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Dysfunctional Disparity Between Vegetarianism and Environmentalism
By Dr. Steve Best
Currently, it is estimated that in the US "somewhere between two percent and five percent of the nation’s eaters classify themselves as vegetarians, of that number perhaps five percent are strict vegans" (Koerner 2007). Although "vegetarians" renounce animal flesh, they consume animal fluids (milk and milk-derivates such as cheese, yogurt, butter, and ice cream) and/or eggs. The vegetarian tribe is divided into "lacto-ovo" vegetarians who eat dairy products and eggs, "lacto-vegetarians" who eat dairy but no eggs, and "ovo-vegetarians" who eat eggs but no dairy. Some describe themselves as "vegetarians" who eat fish ("pescetarians") or chicken ("pollo-vegetarians") or both ("pesco-pollo vegetarians"). In truth, these oxymoronic hybridists are carnivores whose pretense to vegetarianism depends on the double fallacy of equating "meat" with "red meat" and conflating sentient beings (e.g., chicken and fish) with nonsentient things (plants).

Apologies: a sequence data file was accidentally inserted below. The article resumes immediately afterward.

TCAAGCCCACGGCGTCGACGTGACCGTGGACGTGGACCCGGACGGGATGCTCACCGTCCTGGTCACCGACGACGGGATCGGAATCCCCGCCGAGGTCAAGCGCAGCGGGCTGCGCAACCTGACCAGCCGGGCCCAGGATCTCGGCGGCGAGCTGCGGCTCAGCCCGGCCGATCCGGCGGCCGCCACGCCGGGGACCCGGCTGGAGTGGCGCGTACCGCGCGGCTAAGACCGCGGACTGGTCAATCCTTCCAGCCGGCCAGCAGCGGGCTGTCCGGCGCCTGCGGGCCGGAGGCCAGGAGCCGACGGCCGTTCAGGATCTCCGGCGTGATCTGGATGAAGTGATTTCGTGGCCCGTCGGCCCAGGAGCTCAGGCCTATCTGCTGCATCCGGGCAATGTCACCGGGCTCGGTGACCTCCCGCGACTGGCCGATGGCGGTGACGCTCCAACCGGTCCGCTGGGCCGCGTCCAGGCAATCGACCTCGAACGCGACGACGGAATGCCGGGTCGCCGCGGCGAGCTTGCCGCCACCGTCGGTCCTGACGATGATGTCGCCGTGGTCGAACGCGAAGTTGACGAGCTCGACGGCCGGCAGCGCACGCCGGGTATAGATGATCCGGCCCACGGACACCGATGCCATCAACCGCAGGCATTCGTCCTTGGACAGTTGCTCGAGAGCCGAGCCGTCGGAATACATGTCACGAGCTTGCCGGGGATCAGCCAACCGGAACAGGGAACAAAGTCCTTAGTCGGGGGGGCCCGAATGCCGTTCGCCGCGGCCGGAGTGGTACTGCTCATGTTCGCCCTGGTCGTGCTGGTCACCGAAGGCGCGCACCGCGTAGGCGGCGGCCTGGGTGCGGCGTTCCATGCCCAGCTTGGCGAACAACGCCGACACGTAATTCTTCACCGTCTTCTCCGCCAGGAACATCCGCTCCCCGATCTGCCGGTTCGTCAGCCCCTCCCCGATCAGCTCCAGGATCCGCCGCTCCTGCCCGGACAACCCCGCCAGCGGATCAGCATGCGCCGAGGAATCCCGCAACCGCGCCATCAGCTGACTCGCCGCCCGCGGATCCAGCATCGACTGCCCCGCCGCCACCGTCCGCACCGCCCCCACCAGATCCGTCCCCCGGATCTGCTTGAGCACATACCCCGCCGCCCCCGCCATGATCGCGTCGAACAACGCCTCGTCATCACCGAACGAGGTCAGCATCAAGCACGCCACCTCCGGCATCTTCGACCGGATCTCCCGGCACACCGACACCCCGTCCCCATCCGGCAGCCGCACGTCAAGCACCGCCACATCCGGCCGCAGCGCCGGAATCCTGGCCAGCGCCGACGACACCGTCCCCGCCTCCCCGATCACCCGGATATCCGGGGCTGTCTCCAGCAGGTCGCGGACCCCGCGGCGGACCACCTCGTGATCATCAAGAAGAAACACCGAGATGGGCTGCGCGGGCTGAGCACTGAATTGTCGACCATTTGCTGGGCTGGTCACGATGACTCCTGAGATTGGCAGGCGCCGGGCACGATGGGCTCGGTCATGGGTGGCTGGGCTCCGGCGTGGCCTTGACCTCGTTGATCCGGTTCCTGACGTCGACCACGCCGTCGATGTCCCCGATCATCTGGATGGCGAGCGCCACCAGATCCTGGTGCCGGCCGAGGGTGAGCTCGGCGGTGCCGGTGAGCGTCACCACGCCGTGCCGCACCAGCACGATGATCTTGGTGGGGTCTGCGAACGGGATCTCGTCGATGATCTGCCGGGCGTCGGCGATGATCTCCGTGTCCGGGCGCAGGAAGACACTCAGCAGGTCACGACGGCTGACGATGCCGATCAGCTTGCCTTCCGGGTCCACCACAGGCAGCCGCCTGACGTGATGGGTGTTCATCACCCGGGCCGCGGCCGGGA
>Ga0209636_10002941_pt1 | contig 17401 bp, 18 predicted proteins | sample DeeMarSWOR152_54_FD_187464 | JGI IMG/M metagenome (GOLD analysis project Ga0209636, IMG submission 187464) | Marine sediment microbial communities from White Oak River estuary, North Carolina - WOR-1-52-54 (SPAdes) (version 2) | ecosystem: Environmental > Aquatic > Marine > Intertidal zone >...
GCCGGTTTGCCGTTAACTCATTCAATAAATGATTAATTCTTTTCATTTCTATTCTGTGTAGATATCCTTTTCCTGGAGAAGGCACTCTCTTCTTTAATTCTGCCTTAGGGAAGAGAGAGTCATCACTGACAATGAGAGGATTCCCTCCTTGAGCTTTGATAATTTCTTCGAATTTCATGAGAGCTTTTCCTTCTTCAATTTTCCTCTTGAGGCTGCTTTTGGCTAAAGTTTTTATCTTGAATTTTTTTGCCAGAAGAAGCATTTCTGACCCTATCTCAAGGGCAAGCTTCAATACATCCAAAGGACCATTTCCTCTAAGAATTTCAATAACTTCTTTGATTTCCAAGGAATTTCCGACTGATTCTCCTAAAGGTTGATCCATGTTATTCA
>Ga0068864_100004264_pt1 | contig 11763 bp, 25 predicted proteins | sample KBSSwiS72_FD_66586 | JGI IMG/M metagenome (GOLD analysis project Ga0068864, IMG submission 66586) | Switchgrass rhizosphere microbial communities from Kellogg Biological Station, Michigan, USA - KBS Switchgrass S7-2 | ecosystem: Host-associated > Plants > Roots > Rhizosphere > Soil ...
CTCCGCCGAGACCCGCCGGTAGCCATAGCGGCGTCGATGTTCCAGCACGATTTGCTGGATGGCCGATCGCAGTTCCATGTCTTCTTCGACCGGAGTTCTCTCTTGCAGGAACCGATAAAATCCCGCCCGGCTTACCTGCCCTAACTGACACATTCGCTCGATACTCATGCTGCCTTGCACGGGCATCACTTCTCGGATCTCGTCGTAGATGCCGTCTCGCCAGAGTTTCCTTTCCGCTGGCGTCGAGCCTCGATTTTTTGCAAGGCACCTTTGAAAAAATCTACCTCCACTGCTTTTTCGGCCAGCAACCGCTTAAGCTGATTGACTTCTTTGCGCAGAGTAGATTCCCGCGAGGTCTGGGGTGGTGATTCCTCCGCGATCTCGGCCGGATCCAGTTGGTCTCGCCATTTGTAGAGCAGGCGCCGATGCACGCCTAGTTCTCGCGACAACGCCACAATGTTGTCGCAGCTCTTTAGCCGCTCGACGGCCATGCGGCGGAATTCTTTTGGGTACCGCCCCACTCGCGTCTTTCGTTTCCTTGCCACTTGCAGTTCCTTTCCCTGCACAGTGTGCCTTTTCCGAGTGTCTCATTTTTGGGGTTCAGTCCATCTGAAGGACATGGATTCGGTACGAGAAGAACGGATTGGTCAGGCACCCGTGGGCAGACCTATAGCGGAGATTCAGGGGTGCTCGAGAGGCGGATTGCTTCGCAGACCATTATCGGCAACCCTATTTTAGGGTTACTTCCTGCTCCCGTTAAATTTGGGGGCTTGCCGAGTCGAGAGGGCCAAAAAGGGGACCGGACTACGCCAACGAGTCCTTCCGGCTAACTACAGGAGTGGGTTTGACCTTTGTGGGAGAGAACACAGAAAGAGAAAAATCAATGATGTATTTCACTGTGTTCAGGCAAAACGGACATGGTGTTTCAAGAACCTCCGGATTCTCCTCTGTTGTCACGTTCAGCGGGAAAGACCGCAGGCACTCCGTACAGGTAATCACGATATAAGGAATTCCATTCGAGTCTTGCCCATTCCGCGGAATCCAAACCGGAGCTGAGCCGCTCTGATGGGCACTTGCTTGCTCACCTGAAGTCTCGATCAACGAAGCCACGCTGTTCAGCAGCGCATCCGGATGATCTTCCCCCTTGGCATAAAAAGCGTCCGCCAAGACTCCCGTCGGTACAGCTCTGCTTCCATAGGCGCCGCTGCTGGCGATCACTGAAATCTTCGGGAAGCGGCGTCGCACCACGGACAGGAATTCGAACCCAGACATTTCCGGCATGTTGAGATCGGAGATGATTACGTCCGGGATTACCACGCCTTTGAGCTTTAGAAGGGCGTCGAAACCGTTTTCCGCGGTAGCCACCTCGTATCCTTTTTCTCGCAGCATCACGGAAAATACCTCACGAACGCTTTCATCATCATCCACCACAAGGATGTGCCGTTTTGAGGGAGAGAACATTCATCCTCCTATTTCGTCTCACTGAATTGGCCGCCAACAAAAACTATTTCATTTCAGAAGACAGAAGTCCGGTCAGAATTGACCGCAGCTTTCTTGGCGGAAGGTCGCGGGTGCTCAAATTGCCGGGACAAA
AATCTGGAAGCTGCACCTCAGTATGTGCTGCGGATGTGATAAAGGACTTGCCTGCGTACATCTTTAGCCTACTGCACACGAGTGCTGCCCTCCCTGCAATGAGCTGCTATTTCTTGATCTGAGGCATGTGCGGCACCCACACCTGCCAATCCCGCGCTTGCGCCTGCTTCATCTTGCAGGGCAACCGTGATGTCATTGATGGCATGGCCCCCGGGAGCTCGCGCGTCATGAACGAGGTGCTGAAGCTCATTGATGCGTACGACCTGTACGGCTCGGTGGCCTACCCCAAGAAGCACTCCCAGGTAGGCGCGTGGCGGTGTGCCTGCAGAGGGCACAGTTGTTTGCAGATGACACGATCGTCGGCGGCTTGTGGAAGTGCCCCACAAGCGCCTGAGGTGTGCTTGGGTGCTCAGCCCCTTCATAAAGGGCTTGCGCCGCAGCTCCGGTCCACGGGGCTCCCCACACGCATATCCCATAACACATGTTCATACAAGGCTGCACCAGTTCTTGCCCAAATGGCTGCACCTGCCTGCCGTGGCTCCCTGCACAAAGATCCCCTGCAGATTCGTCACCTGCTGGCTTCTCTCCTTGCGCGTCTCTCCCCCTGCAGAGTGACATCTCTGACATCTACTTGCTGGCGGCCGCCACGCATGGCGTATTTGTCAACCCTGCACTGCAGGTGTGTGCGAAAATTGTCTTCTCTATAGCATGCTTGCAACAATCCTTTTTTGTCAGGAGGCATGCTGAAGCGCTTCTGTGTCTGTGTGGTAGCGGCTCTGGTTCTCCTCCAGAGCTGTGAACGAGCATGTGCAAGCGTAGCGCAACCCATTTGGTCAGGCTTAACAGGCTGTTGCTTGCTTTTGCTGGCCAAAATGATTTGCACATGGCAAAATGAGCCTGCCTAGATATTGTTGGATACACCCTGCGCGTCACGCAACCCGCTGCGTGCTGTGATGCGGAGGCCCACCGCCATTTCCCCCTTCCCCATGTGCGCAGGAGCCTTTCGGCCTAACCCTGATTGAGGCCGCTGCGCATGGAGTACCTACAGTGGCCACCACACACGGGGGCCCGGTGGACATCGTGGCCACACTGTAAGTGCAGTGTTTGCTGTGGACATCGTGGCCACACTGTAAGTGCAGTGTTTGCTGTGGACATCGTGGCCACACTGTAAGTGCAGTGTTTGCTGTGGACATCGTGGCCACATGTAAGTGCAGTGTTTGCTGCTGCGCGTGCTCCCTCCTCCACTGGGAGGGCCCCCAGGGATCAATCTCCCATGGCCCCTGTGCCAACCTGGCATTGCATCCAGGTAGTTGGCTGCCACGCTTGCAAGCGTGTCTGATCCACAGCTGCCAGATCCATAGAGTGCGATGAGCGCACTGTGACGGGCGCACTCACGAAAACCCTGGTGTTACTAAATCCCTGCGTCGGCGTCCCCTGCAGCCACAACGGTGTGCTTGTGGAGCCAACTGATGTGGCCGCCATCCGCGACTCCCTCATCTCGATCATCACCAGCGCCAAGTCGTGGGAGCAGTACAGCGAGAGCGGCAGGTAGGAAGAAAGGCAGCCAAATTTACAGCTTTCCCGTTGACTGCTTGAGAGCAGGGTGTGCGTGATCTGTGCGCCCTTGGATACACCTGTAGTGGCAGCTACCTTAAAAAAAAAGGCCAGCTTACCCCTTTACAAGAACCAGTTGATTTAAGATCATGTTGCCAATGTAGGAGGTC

But vegetarianism itself has been criticized as inadequate and inconsistent by a more radical approach known as "veganism" (pronounced "vee-gun-ism). For every reason